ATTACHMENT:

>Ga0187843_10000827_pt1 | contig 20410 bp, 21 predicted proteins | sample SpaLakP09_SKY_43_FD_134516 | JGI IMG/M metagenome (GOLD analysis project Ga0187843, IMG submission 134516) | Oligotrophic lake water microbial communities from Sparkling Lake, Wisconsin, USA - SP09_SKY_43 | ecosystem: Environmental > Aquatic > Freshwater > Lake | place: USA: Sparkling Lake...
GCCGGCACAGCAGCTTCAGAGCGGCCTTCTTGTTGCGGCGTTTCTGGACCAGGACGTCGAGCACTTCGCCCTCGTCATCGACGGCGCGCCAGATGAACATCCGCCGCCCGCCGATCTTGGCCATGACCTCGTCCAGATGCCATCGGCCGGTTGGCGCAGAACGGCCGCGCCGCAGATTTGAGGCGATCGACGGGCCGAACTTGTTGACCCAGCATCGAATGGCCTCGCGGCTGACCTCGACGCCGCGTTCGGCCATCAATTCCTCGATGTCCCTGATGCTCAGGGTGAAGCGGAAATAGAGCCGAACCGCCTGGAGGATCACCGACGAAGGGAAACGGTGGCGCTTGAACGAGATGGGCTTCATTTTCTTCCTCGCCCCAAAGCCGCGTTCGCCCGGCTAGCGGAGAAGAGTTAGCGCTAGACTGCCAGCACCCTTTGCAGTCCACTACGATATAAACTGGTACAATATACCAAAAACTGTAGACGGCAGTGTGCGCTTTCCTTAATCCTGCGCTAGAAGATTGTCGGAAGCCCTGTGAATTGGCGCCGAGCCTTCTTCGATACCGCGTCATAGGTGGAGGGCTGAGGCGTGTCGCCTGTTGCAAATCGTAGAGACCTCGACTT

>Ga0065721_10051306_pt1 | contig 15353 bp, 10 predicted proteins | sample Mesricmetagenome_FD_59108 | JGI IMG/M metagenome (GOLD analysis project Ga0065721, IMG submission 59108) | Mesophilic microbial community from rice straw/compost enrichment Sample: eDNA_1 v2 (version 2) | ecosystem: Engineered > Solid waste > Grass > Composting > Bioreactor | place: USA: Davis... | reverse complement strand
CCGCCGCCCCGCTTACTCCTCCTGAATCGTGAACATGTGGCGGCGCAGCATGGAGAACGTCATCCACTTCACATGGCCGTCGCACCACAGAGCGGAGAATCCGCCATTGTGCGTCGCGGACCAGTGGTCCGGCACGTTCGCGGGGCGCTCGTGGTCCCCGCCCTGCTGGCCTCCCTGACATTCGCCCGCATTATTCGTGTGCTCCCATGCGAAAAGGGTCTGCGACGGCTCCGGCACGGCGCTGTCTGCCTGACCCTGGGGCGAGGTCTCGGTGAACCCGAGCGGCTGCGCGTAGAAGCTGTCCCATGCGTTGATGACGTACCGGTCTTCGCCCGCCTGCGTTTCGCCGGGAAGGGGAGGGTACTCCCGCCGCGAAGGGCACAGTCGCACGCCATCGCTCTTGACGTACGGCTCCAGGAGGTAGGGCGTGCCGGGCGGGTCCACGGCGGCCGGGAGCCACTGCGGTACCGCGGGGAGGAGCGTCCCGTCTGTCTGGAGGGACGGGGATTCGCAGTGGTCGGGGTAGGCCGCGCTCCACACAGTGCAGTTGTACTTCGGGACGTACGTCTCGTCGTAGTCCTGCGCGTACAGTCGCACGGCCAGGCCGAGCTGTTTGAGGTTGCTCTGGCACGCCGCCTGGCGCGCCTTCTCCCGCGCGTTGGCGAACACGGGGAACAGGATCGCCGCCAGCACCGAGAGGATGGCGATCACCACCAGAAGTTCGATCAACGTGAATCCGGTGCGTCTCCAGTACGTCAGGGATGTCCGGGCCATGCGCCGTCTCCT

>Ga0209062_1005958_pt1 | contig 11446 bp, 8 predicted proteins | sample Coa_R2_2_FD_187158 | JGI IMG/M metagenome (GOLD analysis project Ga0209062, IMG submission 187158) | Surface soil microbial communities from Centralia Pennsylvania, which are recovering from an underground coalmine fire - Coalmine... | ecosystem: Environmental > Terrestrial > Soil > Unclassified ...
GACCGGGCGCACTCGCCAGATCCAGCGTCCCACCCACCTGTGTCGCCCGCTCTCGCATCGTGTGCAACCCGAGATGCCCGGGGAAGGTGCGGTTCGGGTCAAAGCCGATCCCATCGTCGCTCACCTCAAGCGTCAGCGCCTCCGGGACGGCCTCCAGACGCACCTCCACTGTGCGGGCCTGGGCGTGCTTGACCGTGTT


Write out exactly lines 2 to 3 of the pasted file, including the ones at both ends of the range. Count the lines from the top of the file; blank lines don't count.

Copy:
GCCGGCACAGCAGCTTCAGAGCGGCCTTCTTGTTGCGGCGTTTCTGGACCAGGACGTCGAGCACTTCGCCCTCGTCATCGACGGCGCGCCAGATGAACATCCGCCGCCCGCCGATCTTGGCCATGACCTCGTCCAGATGCCATCGGCCGGTTGGCGCAGAACGGCCGCGCCGCAGATTTGAGGCGATCGACGGGCCGAACTTGTTGACCCAGCATCGAATGGCCTCGCGGCTGACCTCGACGCCGCGTTCGGCCATCAATTCCTCGATGTCCCTGATGCTCAGGGTGAAGCGGAAATAGAGCCGAACCGCCTGGAGGATCACCGACGAAGGGAAACGGTGGCGCTTGAACGAGATGGGCTTCATTTTCTTCCTCGCCCCAAAGCCGCGTTCGCCCGGCTAGCGGAGAAGAGTTAGCGCTAGACTGCCAGCACCCTTTGCAGTCCACTACGATATAAACTGGTACAATATACCAAAAACTGTAGACGGCAGTGTGCGCTTTCCTTAATCCTGCGCTAGAAGATTGTCGGAAGCCCTGTGAATTGGCGCCGAGCCTTCTTCGATACCGCGTCATAGGTGGAGGGCTGAGGCGTGTCGCCTGTTGCAAATCGTAGAGACCTCGACTT

>Ga0065721_10051306_pt1 | contig 15353 bp, 10 predicted proteins | sample Mesricmetagenome_FD_59108 | JGI IMG/M metagenome (GOLD analysis project Ga0065721, IMG submission 59108) | Mesophilic microbial community from rice straw/compost enrichment Sample: eDNA_1 v2 (version 2) | ecosystem: Engineered > Solid waste > Grass > Composting > Bioreactor | place: USA: Davis... | reverse complement strand